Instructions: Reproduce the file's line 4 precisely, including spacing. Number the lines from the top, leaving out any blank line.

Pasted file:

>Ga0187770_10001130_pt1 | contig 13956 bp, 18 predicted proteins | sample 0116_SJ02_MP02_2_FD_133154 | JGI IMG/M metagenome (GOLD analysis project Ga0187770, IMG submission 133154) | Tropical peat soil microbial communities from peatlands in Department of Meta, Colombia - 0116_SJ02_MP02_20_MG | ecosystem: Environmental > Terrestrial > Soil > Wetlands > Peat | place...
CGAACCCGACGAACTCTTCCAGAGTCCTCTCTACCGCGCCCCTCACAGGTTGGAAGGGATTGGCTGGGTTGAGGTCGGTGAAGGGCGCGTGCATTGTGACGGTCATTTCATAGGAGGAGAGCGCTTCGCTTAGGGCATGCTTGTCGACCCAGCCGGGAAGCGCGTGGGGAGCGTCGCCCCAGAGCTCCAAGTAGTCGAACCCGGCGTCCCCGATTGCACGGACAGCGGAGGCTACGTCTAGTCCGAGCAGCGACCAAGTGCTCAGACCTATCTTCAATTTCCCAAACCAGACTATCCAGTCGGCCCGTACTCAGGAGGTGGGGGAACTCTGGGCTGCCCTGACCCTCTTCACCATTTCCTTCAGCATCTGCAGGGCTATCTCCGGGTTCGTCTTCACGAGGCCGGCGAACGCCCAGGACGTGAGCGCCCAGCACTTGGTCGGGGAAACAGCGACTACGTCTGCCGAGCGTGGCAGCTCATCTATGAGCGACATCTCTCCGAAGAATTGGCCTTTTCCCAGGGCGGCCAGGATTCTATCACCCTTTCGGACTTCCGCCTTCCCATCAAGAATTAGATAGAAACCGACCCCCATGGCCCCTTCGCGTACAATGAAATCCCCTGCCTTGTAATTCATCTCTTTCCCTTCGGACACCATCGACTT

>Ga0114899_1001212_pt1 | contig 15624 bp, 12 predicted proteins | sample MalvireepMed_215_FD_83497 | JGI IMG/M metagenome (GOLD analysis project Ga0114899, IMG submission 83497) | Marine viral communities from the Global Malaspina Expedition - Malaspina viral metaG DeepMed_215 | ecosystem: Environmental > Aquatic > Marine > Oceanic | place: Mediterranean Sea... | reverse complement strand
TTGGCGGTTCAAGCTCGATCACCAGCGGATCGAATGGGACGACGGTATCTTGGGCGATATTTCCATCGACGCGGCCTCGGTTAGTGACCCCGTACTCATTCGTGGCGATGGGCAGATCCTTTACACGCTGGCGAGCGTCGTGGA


TTGGCGGTTCAAGCTCGATCACCAGCGGATCGAATGGGACGACGGTATCTTGGGCGATATTTCCATCGACGCGGCCTCGGTTAGTGACCCCGTACTCATTCGTGGCGATGGGCAGATCCTTTACACGCTGGCGAGCGTCGTGGA